The Guardian: Senior commanders of the Mahdi army, the militia loyal to the radical Shia cleric Moqtada al-Sadr, have been spirited away to Iran to avoid being targeted in the new security push in Baghdad, a high-level Iraqi official told the Guardian yesterday. The Guardian
· Shia fighters to return ‘once Sunnis are pacified’
· Sadr strategy is to retain militia’s infrastructure
Michael Howard in Baghdad
Senior commanders of the Mahdi army, the militia loyal to the radical Shia cleric Moqtada al-Sadr, have been spirited away to Iran to avoid being targeted in the new security push in Baghdad, a high-level Iraqi official told the Guardian yesterday.
On the day the Iraqi government formally launched its crackdown on insurgents and amid disputed claims about the whereabouts of Mr Sadr, the official said the Mahdi army leadership had withdrawn across the border into Iran to regroup and retrain.
“Over the last three weeks, they [Iran”> have taken away from Baghdad the first and second-tier military leaders of the Mahdi army,” he said. The aim of the Iranians was to “prevent the dismantling of the infrastructure of the Shia militias” in the Iraqi capital – one of the chief aims of the US-backed security drive.
“The strategy is to lie low until the storm passes, and then let them return and fill the vacuum,” said the official, who spoke on condition of anonymity. The Tehran authorities were “playing a waiting game” until the commanders could return to Baghdad and resume their activities. “All indications are that Moqtada is in Iran, but that is not really the point,” he added.
One of the main aims of the latest government crackdown – codename Imposing Law – is to halt the work of the Shia militias and death squads thought to be behind much of the sectarian violence gripping the capital.
The Mahdi army has launched two failed uprisings against US troops and has been linked to death squads preying on Sunnis. The new security operation in Baghdad will be the third attempt by US forces and their Iraqi allies to end violence that soared following the bombing of the sacred Shia shrine in Samarra a year ago.
“They [the Iranians”> are calculating that the security operation will continue for a certain period of time, and that it will do serious damage to the Sunni jihadists and the insurgents,” the official said. “While in Iran they will be able to get more training and then once the Sunnis have been pacified, they plan to return.”
The claims appeared to be partially confirmed in the holy city of Najaf, south of the capital, yesterday by a senior figure in the Mahdi army, Karim al-Moussawi. He said most of the militia leaders had gone to Iran, but on their own initiative. “They were neither ordered to go by Sayid Muqtada nor invited to enter by the Iranian authorities,” he said. “Simply they were seeking sanctuary as individuals from expected targeting by the US occupying forces during the security drive in Baghdad.” A number of commanders had also gone to Najaf and the southern provinces, he added. “The US forces should be targeting the real terrorists,” he said.
The US has long blamed Iran – and Syria – for letting militants use their territory to slip into Iraq to attack US and Iraqi forces as well as civilians. Yesterday George Bush said he was convinced Iranian weapons were being used by insurgents in Iraq and promised to “do something about it”.
Iraqi authorities, although regularly echoing the US charges against Syria, rarely repeat claims of interference from Iran, with which the Shia-led administration in Baghdad has close ties.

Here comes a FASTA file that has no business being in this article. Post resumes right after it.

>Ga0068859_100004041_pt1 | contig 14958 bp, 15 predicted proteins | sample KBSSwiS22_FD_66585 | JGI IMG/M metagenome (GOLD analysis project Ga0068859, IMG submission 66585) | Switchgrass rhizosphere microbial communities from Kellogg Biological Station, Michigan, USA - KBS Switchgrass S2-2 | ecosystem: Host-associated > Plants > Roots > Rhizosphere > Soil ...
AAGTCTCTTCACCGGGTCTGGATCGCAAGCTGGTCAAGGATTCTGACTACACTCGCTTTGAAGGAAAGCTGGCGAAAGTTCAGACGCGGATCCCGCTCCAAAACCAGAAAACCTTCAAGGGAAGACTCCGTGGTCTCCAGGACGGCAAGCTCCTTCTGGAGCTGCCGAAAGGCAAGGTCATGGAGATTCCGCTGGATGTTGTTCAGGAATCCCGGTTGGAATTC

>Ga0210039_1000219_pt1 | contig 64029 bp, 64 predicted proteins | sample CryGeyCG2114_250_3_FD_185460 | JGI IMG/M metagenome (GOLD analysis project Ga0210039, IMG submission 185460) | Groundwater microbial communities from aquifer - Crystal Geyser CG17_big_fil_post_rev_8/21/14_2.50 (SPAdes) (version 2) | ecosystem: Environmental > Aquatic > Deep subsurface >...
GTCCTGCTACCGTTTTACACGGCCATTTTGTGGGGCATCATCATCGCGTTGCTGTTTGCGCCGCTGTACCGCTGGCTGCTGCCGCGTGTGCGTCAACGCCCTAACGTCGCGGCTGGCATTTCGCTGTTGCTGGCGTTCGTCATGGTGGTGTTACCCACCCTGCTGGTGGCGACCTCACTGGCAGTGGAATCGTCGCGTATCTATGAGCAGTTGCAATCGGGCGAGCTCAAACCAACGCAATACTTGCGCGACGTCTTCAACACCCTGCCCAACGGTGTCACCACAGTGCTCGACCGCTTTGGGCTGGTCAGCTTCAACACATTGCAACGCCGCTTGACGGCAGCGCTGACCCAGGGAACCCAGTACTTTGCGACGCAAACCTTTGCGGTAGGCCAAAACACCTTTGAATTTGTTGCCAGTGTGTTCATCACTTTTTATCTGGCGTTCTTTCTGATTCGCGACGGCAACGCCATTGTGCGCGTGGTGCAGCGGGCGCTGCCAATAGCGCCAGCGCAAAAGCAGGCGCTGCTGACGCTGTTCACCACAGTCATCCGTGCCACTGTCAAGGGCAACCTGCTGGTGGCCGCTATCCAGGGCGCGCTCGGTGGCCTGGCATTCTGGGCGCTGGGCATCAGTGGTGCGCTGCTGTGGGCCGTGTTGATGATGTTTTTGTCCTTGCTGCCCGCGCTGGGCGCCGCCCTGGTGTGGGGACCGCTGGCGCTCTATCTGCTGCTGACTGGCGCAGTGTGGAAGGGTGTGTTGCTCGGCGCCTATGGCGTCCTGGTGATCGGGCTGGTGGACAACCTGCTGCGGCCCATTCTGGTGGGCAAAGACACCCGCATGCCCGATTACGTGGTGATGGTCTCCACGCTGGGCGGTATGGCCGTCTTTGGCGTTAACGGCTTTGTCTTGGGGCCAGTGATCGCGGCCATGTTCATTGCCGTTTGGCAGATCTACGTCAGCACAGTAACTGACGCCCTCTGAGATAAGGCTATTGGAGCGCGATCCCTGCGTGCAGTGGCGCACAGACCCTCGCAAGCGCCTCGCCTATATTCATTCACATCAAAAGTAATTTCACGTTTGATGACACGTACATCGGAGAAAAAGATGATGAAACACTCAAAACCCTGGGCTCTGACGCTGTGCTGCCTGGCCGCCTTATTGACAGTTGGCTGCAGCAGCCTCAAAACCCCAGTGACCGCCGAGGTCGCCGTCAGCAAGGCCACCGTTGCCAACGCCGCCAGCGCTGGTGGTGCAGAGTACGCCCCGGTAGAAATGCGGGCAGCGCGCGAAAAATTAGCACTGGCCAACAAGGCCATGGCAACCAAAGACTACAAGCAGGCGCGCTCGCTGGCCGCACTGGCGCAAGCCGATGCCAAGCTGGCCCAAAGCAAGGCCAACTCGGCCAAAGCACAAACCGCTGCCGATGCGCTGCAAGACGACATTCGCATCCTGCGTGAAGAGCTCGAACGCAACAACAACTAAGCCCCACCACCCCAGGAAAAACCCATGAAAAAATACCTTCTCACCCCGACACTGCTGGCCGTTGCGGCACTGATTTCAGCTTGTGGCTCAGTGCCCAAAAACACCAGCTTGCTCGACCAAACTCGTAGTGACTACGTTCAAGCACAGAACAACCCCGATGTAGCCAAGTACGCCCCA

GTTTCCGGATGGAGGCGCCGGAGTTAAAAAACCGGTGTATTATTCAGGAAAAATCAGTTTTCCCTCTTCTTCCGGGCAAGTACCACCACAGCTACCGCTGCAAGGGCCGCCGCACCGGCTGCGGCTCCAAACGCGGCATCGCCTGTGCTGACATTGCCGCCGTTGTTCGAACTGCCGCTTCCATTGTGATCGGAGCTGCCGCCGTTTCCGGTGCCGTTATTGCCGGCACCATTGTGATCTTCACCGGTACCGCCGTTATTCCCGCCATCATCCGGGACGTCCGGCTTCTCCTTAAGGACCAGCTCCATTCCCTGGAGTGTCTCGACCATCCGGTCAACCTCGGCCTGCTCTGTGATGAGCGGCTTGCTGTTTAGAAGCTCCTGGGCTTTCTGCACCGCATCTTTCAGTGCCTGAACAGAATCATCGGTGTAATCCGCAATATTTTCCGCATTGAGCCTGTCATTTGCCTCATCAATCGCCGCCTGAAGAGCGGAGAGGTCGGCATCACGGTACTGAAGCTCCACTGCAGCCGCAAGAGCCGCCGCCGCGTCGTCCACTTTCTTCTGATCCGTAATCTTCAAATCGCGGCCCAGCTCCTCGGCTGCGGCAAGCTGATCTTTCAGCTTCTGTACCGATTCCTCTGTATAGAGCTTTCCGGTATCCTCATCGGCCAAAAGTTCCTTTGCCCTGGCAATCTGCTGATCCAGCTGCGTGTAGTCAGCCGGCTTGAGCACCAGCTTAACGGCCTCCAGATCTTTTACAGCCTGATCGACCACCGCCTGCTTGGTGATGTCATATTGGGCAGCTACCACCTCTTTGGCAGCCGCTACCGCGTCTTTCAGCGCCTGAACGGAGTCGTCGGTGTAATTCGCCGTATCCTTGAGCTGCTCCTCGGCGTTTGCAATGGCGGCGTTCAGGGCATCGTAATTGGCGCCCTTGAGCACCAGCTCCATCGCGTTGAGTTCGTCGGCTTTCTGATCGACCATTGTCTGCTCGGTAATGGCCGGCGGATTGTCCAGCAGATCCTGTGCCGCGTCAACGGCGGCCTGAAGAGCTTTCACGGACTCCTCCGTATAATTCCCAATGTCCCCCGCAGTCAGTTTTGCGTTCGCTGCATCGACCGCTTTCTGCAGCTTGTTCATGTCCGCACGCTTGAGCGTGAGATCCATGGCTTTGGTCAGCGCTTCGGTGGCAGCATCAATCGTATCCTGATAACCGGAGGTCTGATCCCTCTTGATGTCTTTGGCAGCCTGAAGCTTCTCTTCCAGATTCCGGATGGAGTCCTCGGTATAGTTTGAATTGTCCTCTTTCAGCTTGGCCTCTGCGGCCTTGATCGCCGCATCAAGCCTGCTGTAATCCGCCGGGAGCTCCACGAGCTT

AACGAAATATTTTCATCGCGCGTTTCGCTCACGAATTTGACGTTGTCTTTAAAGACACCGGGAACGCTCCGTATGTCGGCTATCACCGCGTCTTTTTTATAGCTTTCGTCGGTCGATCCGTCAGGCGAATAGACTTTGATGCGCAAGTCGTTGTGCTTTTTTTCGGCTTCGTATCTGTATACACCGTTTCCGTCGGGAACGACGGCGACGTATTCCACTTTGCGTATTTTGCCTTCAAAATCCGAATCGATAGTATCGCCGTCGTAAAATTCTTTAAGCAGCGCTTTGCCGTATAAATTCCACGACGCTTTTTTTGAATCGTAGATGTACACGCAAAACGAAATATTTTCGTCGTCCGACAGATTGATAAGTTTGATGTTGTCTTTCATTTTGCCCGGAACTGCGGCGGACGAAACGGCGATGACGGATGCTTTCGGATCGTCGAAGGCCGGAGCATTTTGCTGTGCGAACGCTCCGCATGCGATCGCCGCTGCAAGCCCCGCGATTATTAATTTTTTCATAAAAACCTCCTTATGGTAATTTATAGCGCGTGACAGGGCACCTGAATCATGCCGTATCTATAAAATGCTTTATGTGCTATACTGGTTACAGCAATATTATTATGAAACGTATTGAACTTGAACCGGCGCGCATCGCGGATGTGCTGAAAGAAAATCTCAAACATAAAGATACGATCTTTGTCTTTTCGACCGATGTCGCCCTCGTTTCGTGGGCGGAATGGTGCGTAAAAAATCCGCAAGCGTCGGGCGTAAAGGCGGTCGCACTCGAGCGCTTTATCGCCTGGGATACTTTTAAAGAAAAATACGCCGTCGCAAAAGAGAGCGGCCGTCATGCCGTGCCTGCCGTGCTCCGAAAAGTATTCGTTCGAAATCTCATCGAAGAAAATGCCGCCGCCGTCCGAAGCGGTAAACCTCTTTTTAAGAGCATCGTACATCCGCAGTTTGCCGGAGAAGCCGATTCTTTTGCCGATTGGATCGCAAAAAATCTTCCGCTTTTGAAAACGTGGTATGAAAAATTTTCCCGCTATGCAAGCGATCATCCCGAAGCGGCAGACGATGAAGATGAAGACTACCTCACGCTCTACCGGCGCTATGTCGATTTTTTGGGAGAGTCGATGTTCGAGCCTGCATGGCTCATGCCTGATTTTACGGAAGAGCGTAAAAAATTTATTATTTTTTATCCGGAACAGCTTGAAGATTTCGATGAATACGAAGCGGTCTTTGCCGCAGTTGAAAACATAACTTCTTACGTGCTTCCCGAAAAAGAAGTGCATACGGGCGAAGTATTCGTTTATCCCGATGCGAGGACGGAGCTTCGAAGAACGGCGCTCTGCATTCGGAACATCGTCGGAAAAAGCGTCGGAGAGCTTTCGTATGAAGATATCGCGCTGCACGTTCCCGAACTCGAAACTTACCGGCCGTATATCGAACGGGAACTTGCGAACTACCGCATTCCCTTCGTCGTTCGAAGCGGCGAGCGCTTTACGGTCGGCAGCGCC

Reports of the vanishing Mahdi fighters came amid mounting speculation over the whereabouts of Mr Sadr. The chief US military spokesman in Baghdad said the anti-western cleric had fled to Iran. “He is in Iran and he left last month,” said Major General William Caldwell. US forces were tracking him “very closely”, he said.
The assertion was hotly contested by senior members of the Sadr movement, who said their leader had been in Najaf meeting local officials. One pro-Sadr satellite channel showed footage of Mr Sadr that it said was taken in Najaf three days ago. Falah al-Akaily, a pro-Sadr MP, said: “This is just a rumour sent around to confuse people. Sayid Moqtada is available and has not left Iraq. Why would he need to do so? The movement has declared its support for the security crackdown and its full cooperation in defeating the terrorists.”
A statement by the Sadr movement’s office in Sadr City accused the US of playing games: “This is a lie put out as part of a psychological and media campaign by the US occupation to hurt the reputation of the brave national leader.”
The Mahdi army, also known as Jaish al-Mahdi, was born in the vacuum left by the fall of Saddam Hussein. With no one in charge, Shia clerics organised religious students to distribute food and essentials from the mosques of Sadr City in Baghdad. One of the most popular of the clerics was Moqtada al-Sadr – young, radical and anti-American. The groups soon took on “security duties”, and in June 2003 Mr Sadr brought them together as the Mahdi army. The militia rose to prominence in April 2004 when they led the first major Shia confrontation against US forces. The army has continued to gain in strength since the handover to the Iraqi interim government, feeding on dissatisfaction among Shias who initially welcomed the fall of Saddam. Mr Sadr, despite his anti-Americanism, is a political ally of the Iraqi prime minister, Nouri al-Maliki. His fighters, dressed in black, are armed with assault rifles, rocket-propelled grenades, anti-air missiles and other light weapons, and have been known to use IEDs (improvised explosive devices). The size of the force is thought to be between 6,000 and 10,000.